I’m working on a yet-unannounced, and possibly-soon-to-be-released product. I was hired as “the quality guy”, but expanded the role over the time I’ve been on the team to take ownership of all of our build and release infrastructure as well. Basically, I’m responsible for everything from the moment code is checked in (including check-in quality gates), until it hits our production servers (at this time, “production” is for beta users only). This includes our CI system, build systems, test infrastructure, deployment, and a bit of manual testing as well. To this end, I’ve ventured back into management, and manage a small handful of full time employees, as well as a larger handful of temporary (vendor) testers. I’m responsible for making sure we have systems and strategies that enable us to get a good product to our customers frequently. I make sure the code is ready, and that the product is well-tested. It’s also my call on whether – and when to push bits to our production environment. It’s a killer job, but one deep in my wheelhouse. I’ve grown in many ways over the last year, and learned even more.
But it’s taken away a bit of who I am. I don’t write much anymore. I speak much less than I used to, and I’ve all but disappeared from twitter (one plus is that I’ve been really happy with the AB podcasts that Brent and I have been delivering). While part of me is growing and learning, another part of me is withering and dying.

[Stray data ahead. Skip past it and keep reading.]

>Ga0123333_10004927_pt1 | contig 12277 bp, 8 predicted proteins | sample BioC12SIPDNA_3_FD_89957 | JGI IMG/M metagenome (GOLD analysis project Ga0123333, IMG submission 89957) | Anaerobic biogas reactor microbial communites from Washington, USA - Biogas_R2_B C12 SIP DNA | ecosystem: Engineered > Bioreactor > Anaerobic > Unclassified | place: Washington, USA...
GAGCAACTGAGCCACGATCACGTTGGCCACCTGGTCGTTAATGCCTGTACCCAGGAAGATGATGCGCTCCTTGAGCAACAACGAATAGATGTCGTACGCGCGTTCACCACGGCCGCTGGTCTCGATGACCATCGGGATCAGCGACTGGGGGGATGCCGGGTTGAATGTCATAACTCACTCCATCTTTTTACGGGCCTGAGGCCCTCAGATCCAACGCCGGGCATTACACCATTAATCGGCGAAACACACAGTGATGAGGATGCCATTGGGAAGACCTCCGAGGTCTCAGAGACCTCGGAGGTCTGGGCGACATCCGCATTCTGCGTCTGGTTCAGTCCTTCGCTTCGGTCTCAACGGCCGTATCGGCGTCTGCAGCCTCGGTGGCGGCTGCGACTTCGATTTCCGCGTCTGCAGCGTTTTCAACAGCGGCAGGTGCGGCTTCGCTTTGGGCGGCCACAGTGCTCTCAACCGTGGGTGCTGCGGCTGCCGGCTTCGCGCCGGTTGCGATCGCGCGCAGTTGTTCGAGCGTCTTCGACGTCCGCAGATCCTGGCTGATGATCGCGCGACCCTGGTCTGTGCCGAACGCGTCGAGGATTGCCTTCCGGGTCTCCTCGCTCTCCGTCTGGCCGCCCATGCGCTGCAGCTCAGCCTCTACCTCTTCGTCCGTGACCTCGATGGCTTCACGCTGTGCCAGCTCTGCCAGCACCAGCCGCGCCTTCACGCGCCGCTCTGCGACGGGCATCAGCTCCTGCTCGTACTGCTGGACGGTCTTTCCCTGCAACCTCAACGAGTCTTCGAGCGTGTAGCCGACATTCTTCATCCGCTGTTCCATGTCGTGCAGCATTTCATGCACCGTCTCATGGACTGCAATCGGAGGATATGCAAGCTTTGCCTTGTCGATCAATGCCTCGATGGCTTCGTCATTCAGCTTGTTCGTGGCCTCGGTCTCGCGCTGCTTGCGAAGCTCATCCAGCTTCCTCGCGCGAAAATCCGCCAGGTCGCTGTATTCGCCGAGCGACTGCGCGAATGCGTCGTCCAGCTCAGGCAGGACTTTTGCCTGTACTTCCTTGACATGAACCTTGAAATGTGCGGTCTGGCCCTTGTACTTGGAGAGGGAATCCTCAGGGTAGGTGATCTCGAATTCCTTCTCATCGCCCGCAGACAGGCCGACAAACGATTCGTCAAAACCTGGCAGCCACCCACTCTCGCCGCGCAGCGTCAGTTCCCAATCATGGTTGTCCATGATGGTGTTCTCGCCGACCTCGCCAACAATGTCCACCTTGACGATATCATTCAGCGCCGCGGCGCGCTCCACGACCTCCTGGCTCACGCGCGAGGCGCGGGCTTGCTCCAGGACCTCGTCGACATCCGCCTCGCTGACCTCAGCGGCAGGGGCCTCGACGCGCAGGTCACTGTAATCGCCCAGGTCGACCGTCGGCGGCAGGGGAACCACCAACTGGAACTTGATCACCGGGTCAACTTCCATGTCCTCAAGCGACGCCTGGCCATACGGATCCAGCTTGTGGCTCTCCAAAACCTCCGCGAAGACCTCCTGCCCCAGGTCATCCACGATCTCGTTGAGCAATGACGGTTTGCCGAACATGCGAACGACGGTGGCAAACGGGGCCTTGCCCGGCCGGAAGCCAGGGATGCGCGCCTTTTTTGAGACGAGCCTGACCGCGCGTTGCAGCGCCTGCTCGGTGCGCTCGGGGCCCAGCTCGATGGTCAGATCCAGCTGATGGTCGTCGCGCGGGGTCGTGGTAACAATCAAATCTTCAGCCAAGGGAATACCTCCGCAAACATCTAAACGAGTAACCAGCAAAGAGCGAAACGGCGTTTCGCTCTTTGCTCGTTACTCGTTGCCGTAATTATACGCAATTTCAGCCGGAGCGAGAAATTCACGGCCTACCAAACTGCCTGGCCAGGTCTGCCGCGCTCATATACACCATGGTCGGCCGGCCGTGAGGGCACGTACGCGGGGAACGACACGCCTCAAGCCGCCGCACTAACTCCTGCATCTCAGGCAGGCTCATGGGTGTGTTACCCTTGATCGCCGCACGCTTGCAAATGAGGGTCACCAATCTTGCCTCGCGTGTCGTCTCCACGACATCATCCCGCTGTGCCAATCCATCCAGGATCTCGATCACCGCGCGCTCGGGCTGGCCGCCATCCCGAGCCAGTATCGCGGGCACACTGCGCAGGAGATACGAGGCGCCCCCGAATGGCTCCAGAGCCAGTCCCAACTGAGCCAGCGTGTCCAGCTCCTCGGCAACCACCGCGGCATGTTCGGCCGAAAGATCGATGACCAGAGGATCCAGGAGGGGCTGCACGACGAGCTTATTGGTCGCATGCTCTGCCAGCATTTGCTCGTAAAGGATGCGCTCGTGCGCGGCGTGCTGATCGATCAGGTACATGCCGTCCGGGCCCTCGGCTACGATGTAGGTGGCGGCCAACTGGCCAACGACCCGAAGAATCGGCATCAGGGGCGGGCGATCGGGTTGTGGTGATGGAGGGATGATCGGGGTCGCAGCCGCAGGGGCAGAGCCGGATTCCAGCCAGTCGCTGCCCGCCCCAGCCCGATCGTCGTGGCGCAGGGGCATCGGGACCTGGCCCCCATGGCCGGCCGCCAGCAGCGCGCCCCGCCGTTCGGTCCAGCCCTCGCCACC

So I need to make a change. Not necessarily a change as big as changing jobs or changing companies, but I need to remember that my job is just a job, and it’s not who I am. Like a lot of people, I lose sight of that sometimes, and I need to see if I can get myself back on track – and start by (re) connecting with the community that inspires me and drives me to do even better things.
I remain excited about the product I’m working on, and the team I work with – but perhaps more excited about speaking at Test Bash, getting back to talking with old friends on Twitter, knocking the dust off angryweasel.com, and sharing a bit more with my friends.
Here’s to re-engaging.(potentially) related posts:
Chris McMahon, who has always impressed me with his words and his wit called me out in his blog.
Apropos of my criticism of “Context Driven Approach to Automation in Testing” (I reviewed version 1.04), I ask you to join me in condemning publicly both the tone and the substance of that paper.
Almost exactly a year ago, I reviewed a draft of the paper, and my name is among those listed as reviewing the paper. The feedback I gave was largely editorial (typos and flow), with a few comments about approach that I’ll repeat here:
The first red flag I called out (and will call out again here) is the phrase that describes test automation as something to “automate testing by automating the user”. This is a shallow view of test automation, but other than comment, I didn’t push hard on it. In hindsight, this was a mistake (much of The A Word touches on this topic).
In regards to the scenario the authors chose for scenario automation, I thought the choice was weird, and asked for more…context and provided some food for thought.